As the world celebrates the inauguration of Barack Obama, there is a rare and distinct melancholy permeating Mequon. In a city where Republicans always win stunning majorities, where they can always count on loyal, dogmatic support no matter how lacking the candidate, there exists a palpable wave of regret for George W. Bush’s exit.
To gauge the sentiment, we sat down at local coffee house Café Forte with a random sampling of politically active Mequon residents: five who described themselves as devoutly Republican, one lukewarm Democrat and one Presbyterian dentist.
Sam, an animated Republican, took a sip of his Sumatran Bold and started right in, “Say what you will about President Bush, but he never once raised my taxes!”
Three of the Republicans clinked their mugs and nodded. Sam stood up to high-five Danny, a GOP sales manager, sitting across the table. “Hail to the chief…” Danny replied, then sat down shaking his head. “But I’m afraid those days are over.”
Jerry, a lawyer and the lone Democrat, was the only dissenter. “But for all the taxes you saved, you must have lost ten times that in investments and 401Ks. The economy is in a shambles!”
“The economy tanked, yeah, but just imagine how bad it would have been with a Democrat in the White House!” answered Sam.
“Oh, come on!” Jerry was getting shrill. “Bush squandered a huge budget surplus by entering an unnecessary war, allowing unchecked pork barrel spending, and neglecting to enforce banking regulations – all while obsessively cutting taxes for upper income brackets!”
“Ummm, excuse me,” said Danny. “What planet are you from? Cutting taxes is good.” The table broke into laughter and a smattering of applause.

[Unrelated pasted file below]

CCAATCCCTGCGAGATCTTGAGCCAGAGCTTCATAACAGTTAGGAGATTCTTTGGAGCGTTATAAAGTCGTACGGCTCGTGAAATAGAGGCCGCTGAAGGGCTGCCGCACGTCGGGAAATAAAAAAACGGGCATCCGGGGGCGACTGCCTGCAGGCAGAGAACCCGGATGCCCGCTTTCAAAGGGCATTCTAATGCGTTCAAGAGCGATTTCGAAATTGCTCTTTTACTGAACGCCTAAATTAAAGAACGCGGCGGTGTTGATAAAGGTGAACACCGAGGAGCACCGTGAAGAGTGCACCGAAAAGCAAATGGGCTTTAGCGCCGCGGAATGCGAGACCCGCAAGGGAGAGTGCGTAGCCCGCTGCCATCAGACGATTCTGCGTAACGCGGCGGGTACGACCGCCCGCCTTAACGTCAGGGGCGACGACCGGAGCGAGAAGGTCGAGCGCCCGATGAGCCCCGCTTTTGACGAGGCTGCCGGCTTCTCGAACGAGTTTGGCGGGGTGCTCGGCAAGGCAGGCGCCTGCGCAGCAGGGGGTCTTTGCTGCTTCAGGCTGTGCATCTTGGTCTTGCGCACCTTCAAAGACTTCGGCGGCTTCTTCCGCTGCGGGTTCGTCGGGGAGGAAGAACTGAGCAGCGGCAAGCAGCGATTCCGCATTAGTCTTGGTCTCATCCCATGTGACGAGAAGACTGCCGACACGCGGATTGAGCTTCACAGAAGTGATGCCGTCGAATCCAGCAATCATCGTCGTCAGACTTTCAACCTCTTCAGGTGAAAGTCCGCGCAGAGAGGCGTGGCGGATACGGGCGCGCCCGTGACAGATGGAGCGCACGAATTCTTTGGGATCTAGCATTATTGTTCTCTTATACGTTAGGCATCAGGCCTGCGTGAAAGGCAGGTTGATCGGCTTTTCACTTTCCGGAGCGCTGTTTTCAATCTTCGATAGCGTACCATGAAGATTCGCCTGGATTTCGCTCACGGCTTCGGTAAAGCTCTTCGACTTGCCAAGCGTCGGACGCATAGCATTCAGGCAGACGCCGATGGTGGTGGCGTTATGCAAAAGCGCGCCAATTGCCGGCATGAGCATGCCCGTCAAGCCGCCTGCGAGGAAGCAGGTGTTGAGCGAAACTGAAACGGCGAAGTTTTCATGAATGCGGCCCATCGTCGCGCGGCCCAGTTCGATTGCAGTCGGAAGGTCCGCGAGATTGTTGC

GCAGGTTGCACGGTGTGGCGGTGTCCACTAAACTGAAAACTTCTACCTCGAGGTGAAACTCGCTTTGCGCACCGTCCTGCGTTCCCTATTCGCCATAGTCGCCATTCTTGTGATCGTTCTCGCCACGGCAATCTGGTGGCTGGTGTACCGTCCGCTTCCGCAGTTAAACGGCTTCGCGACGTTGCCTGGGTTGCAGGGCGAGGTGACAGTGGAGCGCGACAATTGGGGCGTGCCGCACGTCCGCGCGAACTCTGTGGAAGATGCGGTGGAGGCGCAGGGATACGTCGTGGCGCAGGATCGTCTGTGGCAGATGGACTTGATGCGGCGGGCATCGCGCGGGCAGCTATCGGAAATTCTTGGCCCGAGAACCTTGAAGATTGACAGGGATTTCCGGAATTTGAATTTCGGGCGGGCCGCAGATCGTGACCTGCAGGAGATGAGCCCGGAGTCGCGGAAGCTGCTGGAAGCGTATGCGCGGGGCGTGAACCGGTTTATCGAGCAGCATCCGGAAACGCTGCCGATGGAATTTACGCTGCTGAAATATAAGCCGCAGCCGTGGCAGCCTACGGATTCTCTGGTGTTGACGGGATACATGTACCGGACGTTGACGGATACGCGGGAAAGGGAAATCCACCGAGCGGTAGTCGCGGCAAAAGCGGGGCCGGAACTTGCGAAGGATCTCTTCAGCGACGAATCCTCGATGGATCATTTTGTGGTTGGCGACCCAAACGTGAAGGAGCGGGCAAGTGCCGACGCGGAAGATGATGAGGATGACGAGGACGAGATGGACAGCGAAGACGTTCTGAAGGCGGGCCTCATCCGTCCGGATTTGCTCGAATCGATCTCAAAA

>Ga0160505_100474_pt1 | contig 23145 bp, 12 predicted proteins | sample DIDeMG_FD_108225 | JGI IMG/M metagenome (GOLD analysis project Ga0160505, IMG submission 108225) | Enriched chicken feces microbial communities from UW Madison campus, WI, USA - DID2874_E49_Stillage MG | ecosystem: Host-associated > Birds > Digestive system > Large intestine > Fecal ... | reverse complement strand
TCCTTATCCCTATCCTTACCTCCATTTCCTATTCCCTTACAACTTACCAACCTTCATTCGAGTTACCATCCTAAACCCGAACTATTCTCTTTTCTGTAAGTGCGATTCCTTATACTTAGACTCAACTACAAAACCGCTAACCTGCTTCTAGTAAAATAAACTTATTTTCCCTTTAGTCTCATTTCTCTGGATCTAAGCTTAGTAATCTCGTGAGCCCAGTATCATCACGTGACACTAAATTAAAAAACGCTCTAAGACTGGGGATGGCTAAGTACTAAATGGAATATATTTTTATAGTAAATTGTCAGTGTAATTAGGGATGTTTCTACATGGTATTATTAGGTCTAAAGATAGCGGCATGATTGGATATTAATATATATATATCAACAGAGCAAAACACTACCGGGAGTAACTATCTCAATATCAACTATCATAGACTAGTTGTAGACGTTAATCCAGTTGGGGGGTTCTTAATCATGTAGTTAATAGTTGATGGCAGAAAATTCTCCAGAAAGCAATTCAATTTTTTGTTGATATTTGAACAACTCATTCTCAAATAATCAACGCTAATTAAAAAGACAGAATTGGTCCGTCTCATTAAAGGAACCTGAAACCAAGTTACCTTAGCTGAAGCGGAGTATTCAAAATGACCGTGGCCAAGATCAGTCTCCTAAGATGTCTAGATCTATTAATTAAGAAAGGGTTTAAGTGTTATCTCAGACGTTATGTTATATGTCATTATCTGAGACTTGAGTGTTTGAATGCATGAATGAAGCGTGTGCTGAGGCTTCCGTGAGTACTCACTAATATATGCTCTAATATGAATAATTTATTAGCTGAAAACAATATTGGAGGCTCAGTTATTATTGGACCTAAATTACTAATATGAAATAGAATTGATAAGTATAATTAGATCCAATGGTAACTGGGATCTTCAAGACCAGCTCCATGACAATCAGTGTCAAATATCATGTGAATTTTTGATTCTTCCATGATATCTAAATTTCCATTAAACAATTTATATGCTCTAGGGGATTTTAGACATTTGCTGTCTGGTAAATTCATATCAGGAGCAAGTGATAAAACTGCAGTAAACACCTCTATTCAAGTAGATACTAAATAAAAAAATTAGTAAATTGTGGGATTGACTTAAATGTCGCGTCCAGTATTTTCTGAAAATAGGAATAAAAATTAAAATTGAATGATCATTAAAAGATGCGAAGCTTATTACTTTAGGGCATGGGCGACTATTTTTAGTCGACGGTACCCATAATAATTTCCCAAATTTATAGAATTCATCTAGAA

But the caffeinated Democrat wouldn’t let up. “I won’t even get into all the other Bush atrocities, like torture, Hurricane Katrina, shredding the constitution, and inflicting us with incompetents and scoundrels like Miers, Gonzalez, Rumsfeld and Cheney.”
“Enhanced interrogation techniques. Not torture,” said the dentist.
The table fell quiet. “I guess you would know,” conceded Jerry.
At that, the air was taken out of the debate. Everyone resented Jerry – and he was irritable and jittery. “I say good riddance to Bush and good day to you all!”
With the absence of any contradiction, the rest of discussion consisted of recalling all the best qualities of the Bush years. Three minutes later, the group disbanded and the melancholia followed the majority out the door.
“What that socialist doesn’t understand,” Sam declared at the register as he purchased some breath mints, “is that when you cut taxes for market-drivers like us, everyone benefits.” Sam dropped his 38¢ of change into the tip jar, winked at the lad behind the register and moved on.